Motor Covers in Venice

Bed sheet boat cover


















Yesterday I went for a walk to the Rialto area to visit a bookstore where they sell used books in English. They also take books in trade, giving you credit for so much per book. It's a nice system, and we have a fair amount on account, but the store is seriously over-priced. They took my books and I picked up another used book.


On the way to the store I noticed a boat covered in what looked like a bed sheet. That gave me the idea to take pictures of boat covers. Then I saw a cover of an outboard motor that convinced me to take pictures of them. There turned out to be many more interesting motor covers than boat covers, so I decided to dedicate a blog to them. 

Indian blanket motor cover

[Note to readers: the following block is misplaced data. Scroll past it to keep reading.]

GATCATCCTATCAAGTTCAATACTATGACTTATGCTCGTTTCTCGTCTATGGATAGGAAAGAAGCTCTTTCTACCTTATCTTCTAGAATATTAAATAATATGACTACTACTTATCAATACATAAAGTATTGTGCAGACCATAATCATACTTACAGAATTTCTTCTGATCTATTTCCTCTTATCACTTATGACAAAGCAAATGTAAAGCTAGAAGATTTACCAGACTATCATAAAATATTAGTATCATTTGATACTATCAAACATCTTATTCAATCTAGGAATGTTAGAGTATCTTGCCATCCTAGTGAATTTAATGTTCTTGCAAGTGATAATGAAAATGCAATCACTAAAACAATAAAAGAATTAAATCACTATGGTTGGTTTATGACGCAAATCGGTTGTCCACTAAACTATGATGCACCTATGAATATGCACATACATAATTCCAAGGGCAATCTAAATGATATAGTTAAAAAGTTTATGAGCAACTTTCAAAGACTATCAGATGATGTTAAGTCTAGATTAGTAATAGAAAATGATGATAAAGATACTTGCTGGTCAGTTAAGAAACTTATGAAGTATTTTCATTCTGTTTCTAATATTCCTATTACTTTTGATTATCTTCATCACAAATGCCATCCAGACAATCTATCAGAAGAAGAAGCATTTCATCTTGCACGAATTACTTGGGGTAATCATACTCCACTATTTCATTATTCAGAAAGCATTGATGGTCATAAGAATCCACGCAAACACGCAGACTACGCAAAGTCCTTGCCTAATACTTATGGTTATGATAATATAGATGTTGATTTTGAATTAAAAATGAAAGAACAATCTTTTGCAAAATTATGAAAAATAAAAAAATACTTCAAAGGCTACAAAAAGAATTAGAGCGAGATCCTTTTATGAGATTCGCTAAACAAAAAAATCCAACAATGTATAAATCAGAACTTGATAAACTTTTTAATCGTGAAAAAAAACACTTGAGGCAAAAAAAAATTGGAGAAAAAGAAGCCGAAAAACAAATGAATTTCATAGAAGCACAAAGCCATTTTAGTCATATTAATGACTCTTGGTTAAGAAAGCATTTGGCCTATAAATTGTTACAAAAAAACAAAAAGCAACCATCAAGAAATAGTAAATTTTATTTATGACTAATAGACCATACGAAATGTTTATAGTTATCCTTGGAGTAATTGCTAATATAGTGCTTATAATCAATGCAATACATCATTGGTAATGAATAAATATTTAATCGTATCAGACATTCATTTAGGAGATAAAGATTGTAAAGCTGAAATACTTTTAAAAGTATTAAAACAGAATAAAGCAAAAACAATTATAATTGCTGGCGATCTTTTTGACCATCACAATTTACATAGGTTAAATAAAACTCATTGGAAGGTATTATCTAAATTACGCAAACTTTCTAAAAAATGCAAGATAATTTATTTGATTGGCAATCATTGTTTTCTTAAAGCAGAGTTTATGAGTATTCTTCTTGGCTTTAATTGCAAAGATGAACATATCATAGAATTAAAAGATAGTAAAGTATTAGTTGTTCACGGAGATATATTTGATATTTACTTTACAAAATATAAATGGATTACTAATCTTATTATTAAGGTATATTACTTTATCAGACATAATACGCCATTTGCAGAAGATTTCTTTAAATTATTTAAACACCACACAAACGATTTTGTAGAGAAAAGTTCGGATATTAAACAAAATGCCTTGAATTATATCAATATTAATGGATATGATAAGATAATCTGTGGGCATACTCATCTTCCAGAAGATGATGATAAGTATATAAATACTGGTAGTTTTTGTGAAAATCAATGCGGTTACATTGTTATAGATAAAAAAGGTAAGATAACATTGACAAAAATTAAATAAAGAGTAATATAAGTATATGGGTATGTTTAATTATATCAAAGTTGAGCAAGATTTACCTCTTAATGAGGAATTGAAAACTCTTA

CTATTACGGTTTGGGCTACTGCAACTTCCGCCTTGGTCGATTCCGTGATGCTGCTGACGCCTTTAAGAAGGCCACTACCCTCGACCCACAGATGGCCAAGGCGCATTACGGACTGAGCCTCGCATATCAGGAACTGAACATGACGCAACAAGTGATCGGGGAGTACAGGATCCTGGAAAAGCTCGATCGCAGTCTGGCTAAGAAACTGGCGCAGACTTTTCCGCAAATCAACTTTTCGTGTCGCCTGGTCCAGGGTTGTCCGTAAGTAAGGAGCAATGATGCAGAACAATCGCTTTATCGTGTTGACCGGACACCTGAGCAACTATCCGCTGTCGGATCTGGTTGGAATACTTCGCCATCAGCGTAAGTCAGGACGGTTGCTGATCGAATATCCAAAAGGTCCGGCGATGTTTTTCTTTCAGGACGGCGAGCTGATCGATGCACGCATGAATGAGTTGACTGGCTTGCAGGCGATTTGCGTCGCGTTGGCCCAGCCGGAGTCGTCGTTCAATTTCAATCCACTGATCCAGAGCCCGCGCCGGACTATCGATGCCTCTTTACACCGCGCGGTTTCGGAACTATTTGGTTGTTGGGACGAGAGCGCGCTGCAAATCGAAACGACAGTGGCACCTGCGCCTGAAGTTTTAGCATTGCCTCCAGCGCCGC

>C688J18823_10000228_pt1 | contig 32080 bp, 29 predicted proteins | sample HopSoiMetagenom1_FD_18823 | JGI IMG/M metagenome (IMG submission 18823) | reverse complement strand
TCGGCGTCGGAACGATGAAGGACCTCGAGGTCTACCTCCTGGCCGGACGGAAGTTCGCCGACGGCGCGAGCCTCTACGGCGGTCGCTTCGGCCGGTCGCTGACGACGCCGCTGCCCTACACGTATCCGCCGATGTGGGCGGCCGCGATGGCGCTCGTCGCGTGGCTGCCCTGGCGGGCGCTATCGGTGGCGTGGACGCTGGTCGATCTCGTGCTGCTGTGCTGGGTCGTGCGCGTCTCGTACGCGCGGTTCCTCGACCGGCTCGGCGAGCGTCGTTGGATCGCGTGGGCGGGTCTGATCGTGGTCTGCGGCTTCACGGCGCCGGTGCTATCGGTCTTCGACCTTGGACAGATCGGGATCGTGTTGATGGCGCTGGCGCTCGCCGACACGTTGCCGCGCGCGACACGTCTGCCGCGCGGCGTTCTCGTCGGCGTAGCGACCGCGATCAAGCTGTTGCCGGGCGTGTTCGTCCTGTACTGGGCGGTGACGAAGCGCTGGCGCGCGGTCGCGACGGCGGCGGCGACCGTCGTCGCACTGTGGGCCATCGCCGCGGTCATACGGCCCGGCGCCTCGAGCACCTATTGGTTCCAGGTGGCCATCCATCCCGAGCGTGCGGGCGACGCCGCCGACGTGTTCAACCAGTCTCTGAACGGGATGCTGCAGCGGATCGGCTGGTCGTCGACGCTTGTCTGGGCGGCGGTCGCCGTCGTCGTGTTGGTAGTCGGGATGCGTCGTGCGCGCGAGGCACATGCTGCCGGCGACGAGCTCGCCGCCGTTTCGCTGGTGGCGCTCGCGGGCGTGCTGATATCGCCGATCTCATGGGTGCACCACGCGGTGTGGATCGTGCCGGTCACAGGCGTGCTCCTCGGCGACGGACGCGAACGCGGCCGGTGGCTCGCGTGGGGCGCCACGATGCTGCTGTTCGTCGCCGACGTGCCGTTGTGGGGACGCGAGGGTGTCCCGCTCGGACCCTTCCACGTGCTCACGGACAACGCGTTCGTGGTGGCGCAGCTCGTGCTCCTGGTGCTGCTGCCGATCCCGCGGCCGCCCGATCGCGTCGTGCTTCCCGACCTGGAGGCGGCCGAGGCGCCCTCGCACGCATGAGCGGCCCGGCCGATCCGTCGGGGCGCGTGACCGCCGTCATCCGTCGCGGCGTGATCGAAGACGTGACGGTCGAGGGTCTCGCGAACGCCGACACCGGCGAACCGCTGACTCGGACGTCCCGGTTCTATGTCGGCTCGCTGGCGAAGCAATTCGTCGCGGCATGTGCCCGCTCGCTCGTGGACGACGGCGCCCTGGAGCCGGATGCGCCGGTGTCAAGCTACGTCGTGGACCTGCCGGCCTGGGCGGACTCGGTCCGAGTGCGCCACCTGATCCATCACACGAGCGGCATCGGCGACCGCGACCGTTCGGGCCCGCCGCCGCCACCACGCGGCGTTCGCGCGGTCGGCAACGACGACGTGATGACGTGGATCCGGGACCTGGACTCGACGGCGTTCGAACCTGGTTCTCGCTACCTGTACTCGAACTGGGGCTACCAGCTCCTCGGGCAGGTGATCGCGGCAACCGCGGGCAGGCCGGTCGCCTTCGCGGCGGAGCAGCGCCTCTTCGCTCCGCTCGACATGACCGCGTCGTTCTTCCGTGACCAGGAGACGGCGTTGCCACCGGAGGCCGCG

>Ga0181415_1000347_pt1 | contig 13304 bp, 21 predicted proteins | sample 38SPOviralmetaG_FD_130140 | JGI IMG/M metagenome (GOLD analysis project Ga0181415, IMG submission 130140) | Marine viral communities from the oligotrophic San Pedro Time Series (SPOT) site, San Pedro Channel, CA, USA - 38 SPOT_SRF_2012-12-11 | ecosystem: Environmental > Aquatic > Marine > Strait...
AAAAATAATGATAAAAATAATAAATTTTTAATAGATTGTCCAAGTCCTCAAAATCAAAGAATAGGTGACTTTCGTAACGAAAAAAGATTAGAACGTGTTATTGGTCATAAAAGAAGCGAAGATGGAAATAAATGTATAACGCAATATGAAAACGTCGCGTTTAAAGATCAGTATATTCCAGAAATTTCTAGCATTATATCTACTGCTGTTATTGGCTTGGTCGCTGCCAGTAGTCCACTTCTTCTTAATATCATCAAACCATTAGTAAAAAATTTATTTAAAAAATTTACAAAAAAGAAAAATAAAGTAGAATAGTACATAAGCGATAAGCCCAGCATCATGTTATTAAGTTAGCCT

I find it amazing in general the poor condition of many of the small private boats in Venice. They cost money to buy, they cost money to maintain, and they cost money to park on a canal. Many of them are in deplorable condition caused purely by neglect (subject for another post). You would not expect a Venetian, a member of a culture built on the sea (literally and figuratively) and on seamanship, would allow his boat to go into disrepair. Even to the point of sinking at the pier. 


I asked my friend Guido why they covered the motors in things like T-shirts, that had no apparent function in protecting the it. He said that they are to keep people from stealing the cover of the motor. I admit that it might slow a thief down, but none of them look, I don't know, impenetrable. In any event, I didn't realize that the covers, rather than the motors themselves, were of any value, other than as a cover of the motor to which it is attached.
Raggedy motor cover
Tank top motor cover




T-shirt motor cover
Gramma's tablecloth motor cover